1) Autism needs to be viewed holistically, with an integrated approach that involves the entire family. It's not enough to just give the kids drugs and hope they work, because when they don't, it's the family members who become the first responders. It's important that every member of the family feels included, and not left out because all the attention seems to be focused on one member; integrating families into the care of youth with autism is a vital aspect of treatment that is often ignored.

2) Services need to be age-specific and tailored to the specific needs of different individuals. People with autism show a very wide range of functionality, with some requiring constant care and others just needing a bit of direction. There are services for young children and some services for adults, but for youth in their teens, there's a real lack of understanding. This needs to be addressed.

3) There is a dire need for a crisis centre for people with autism, because the existing services are unable to cope with the need for nuance and understanding. There needs to be a concerted effort to train health-care professionals, law enforcement officials, and other first responders, to reduce the potential for harm involved with meltdowns similar to the ones Cliff and my brother experience. A crisis centre with specifically-trained personnel, as well as facilities to help youth with autism and their families cope with stressful situations, would go a very long way towards helping everyone involved.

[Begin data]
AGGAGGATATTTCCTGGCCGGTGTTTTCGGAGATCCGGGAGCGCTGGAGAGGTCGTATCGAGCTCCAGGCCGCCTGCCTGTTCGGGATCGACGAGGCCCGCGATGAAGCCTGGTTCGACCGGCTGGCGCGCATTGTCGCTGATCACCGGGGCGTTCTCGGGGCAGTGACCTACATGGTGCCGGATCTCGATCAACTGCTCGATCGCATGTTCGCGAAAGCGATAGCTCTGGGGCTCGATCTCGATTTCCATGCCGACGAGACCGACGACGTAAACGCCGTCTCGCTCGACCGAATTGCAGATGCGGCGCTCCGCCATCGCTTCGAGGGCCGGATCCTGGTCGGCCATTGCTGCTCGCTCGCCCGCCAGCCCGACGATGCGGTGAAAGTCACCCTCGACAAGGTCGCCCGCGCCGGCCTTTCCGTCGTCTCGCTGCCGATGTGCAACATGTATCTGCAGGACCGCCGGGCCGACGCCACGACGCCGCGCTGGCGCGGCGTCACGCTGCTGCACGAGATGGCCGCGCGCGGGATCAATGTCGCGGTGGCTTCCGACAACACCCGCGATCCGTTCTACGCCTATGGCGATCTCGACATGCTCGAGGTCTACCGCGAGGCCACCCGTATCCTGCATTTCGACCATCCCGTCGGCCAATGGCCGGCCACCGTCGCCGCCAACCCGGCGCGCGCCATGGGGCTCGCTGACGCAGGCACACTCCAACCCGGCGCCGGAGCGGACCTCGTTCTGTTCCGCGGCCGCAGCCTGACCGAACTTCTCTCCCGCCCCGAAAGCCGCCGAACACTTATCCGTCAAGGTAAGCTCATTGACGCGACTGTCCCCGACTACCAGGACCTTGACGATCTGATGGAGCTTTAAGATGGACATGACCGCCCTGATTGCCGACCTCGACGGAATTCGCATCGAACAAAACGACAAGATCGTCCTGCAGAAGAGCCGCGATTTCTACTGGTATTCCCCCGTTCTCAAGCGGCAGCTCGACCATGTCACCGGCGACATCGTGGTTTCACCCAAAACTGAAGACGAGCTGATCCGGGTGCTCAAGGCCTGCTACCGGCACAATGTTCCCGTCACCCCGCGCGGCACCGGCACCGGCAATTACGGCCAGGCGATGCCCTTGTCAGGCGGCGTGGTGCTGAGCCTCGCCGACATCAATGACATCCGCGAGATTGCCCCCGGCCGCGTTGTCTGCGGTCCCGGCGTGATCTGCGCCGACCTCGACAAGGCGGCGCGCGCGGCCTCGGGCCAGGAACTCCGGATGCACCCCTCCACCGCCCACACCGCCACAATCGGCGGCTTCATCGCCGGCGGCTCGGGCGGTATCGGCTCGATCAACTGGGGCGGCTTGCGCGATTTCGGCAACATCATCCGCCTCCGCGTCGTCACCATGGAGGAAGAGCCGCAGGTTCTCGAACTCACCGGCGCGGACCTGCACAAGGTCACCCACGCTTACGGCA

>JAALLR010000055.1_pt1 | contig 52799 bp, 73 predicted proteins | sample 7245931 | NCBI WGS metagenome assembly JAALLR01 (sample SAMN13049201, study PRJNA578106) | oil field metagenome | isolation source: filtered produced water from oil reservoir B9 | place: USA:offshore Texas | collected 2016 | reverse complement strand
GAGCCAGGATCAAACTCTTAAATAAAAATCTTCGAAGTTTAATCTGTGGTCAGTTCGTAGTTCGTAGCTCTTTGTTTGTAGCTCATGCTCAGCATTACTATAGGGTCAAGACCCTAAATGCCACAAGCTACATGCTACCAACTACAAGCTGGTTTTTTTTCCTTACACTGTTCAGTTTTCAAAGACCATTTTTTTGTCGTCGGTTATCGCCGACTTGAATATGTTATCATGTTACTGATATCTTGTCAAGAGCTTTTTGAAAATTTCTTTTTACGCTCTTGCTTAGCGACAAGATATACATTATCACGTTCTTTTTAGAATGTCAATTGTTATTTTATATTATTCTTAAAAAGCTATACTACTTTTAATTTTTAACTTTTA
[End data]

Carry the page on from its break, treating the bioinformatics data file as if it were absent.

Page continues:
The most recent estimates suggest that one in every 100 people is afflicted with some form of autism, and the number appears to increase every year. When factoring in families and loved ones, it is clear that this condition affects our entire society, and requires significant commitments from communities, politicians, and health care professionals. Some politicians, including Peter Shurman (the MPP from Thornhill) have pushed for a crisis centre in Ontario. But clearly, more needs to be done.

We cannot allow people with autism and their families to continue without support, without structures in place to help them cope. We cannot permit children like Cliff and Clara to be swept aside. We must find a way to give people the support they need. We can start by signing this petition to create a crisis centre in Ontario. After all, anything has to be better than having a 10-year-old girl calling the cops on her brother.

On World Autism Awareness Day, let's stand up for our sisters and brothers, our daughters and our sons, and find a way to help families dealing with autism get the support we desperately need.